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Interview: Festival de Trash-Mex with Armando Hernandez and Michael Aguirre

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Armando Hernandez of Trash-Mex.

The amazing talents behind and See It On 16MM are combining their forces and love for Mexican genre film to bring the three-day Festival De Trash-Mex to life this weekend!

This Mexican genre festival is showcasing six Mexican cult classics, digitally remastered with Spanish audio and English subtitles. Many of these films have not been shown on a theatrical screen in decades. Each film was handpicked by the duo behind this festival, Armando Hernández of and Michael Aguirre of See It On 16MM. These six films showcase just how amazingly strange and enjoyable Mexican cult genre cinema is. 

Hernández and Aguirre share the creation of this festival, why they picked these six films, and what they hope attendees will get out of this uniquely Mexican experience.

How did you two meet? 

Hernández: We meet at Whammy! Analog, right Michael? 

Aguirre: Yeah, we actually met through a Rendezvous and Severin Films event. They were showing Jesús Franco’s Faceless. They’re showing the new restoration of it. Our buddies from Severin and Rendezvous were all there. Armando and I met through Jon Mora. Jon was working on something with you before I met you, right?

Hernández: Yeah. He did a video interview with me.

Aguirre: Our buddy Jon does our trailers. He’s the one that just did the trailer for the festival. When Jon introduced us at Whammy!, we just hit it off. 

I really dug what Armando was doing. Honestly, I was getting bored with a lot of the typical American horror stuff. If I never see Halloween 3 or any of that stuff in my life again, I’d be totally fine. Then all of a sudden, Armando showed me all this stuff. It was like a new world of horror cinema just opened up. There’re these other movies that came out at the same time in Mexico that weren’t American movies that are honestly a lot better than a lot of the 1980s crap. That’s where it kind of kicked it off. 

For me, it was the realization of all this untouched stuff. Then working with someone that’s so passionate about it. It made me very excited for the adventures and everything else. When you can meet someone that is at equal energy with you and wanting to get stuff done, it’s hard to meet people like that. So when I met Armando, I thought, “Alright, let’s do this.”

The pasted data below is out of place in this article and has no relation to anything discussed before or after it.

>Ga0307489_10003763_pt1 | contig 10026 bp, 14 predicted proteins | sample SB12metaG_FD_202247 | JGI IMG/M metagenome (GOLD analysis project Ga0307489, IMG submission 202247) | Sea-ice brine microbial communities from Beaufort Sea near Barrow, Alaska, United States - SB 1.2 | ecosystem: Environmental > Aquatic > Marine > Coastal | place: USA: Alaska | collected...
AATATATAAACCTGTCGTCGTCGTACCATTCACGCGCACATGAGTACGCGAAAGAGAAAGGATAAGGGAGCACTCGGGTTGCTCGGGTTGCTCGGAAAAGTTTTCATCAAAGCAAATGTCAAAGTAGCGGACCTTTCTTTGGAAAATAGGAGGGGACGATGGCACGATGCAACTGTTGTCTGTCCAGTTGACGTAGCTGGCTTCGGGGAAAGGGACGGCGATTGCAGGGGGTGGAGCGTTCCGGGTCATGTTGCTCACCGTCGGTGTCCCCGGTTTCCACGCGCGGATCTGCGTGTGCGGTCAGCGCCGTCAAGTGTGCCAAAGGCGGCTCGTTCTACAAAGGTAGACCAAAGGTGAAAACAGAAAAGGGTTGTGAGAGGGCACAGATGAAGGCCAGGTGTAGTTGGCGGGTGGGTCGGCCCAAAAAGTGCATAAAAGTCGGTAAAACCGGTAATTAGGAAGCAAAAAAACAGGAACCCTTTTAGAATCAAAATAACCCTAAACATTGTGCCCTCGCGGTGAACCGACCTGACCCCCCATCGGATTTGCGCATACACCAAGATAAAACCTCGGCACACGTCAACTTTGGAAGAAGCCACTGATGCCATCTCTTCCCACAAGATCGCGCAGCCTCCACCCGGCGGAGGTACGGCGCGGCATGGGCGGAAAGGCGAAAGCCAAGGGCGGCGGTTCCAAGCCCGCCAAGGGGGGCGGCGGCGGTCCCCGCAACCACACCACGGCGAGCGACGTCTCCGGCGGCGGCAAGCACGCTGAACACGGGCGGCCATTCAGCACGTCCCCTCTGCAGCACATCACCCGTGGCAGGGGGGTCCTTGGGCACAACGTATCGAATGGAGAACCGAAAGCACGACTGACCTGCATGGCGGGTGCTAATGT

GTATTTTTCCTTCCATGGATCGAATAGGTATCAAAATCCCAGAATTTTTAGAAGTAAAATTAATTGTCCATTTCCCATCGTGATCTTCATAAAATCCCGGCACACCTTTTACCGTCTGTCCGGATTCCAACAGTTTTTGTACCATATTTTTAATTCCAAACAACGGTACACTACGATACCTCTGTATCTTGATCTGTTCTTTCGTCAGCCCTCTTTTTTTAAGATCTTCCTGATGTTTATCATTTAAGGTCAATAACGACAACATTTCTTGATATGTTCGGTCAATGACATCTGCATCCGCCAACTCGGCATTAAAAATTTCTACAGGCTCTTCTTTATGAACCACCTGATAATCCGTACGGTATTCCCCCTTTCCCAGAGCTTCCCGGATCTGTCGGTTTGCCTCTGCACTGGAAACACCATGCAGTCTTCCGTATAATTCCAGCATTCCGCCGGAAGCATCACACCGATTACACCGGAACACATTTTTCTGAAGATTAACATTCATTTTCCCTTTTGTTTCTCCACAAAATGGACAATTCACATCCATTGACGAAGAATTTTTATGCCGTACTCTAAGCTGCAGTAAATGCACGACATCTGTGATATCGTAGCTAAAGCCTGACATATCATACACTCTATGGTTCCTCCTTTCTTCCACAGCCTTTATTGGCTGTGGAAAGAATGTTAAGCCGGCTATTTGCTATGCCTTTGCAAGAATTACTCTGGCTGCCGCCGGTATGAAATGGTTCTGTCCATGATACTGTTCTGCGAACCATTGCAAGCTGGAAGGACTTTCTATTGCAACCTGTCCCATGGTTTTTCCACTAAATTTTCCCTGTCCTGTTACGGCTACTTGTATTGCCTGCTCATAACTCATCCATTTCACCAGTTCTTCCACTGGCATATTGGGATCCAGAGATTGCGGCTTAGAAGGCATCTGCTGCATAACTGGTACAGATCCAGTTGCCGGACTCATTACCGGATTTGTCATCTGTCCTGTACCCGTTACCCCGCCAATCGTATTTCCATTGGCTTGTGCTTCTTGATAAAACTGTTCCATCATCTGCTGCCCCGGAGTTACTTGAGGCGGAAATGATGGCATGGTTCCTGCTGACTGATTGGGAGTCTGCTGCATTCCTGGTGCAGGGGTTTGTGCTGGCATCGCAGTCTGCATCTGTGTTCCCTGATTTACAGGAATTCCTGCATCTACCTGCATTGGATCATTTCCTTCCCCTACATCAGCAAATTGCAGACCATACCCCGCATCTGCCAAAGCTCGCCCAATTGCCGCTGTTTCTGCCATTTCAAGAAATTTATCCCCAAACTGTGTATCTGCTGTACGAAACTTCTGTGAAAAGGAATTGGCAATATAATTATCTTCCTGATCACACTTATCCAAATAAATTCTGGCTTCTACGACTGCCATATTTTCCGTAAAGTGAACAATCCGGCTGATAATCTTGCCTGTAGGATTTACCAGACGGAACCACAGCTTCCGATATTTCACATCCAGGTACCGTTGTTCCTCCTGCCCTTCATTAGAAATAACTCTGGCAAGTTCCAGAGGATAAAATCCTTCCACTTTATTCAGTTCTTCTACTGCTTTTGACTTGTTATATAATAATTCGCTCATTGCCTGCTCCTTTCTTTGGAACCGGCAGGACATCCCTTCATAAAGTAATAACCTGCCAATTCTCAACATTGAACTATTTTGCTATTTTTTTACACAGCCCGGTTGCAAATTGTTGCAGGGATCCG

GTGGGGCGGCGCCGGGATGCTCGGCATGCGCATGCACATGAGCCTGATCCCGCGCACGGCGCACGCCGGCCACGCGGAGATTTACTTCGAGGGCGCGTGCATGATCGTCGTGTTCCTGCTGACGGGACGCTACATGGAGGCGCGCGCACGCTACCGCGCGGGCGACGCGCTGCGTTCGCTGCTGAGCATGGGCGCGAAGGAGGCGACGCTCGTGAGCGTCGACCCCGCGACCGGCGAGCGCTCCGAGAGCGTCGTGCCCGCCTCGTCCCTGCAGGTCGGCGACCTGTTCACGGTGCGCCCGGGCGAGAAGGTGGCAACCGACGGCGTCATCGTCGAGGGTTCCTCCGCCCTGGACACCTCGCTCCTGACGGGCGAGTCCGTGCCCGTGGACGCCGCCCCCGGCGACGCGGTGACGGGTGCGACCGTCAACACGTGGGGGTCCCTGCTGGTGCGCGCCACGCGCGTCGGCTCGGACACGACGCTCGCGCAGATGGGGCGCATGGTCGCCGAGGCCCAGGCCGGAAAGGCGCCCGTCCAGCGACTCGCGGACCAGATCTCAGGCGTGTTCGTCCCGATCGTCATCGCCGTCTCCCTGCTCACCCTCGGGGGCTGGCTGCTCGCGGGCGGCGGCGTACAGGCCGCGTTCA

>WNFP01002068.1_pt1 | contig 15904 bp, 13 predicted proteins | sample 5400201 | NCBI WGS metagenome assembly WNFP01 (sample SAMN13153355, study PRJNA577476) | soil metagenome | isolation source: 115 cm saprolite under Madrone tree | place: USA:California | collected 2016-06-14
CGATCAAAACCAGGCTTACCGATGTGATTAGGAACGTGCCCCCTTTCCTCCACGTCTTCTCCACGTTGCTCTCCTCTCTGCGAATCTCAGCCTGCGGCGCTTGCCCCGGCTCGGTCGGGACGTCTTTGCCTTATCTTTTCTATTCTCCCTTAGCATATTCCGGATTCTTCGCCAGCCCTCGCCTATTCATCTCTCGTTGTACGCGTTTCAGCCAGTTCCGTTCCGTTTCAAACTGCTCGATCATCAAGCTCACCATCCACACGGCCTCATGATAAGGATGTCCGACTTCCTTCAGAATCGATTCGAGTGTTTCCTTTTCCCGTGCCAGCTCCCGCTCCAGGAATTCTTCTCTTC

Hernández: Yeah, I’ve been offered to collaborate or do stuff at some places before, and each time I’d said, “Okay let’s plan this out and keep in touch,” I would end up not hearing back from them. Michael hit me up one day and laid out what he wanted to do with me, I said, “Okay let’s do it.” Right away, we planned it out and made it happen.

And that’s what I like about working with Michael. He’s all for it, and he’s not bullsh*tting.

Michael Aguirre of See It On 16mm.

What was the inspiration to create the festival?

Hernández: There really was no Inspiration, per se. [Frida Executive Director] Logan was quite impressed with the Grave Robbers [1989] screening turnout. The crazy thing about it is that [Grave Robbers] was never booked for a theatrical showing before. So we were basically the first to do so, even though it was readily available. So many people came out to see it, and it was just so crazy to me. I’m still in disbelief over it.

After that, Logan talked about getting a grant and was thinking of using it to screen several Mexican movies with us. I then gave him a list of titles that we could maybe screen. And these titles I felt were truly relevant to what Trash-Mex is all about. I didn’t want it to be the “basics” [or] random, irrelevant titles.

A month or two went by, [then] Logan contacted us saying that he got the grant. I then went to Michael and asked what we should screen first. Michael said, “Let’s show Don’t Panic [Dimensions Ocultas].” I said, “Okay, but we’re going to screen it in Spanish [with English subtitles].” To me, the movie is a lot funnier in Spanish than it is in English. This will be a very different experience theatrically since a lot of people are more familiar with it in English. To have them see it in Spanish will be a really fun, unique time, I feel.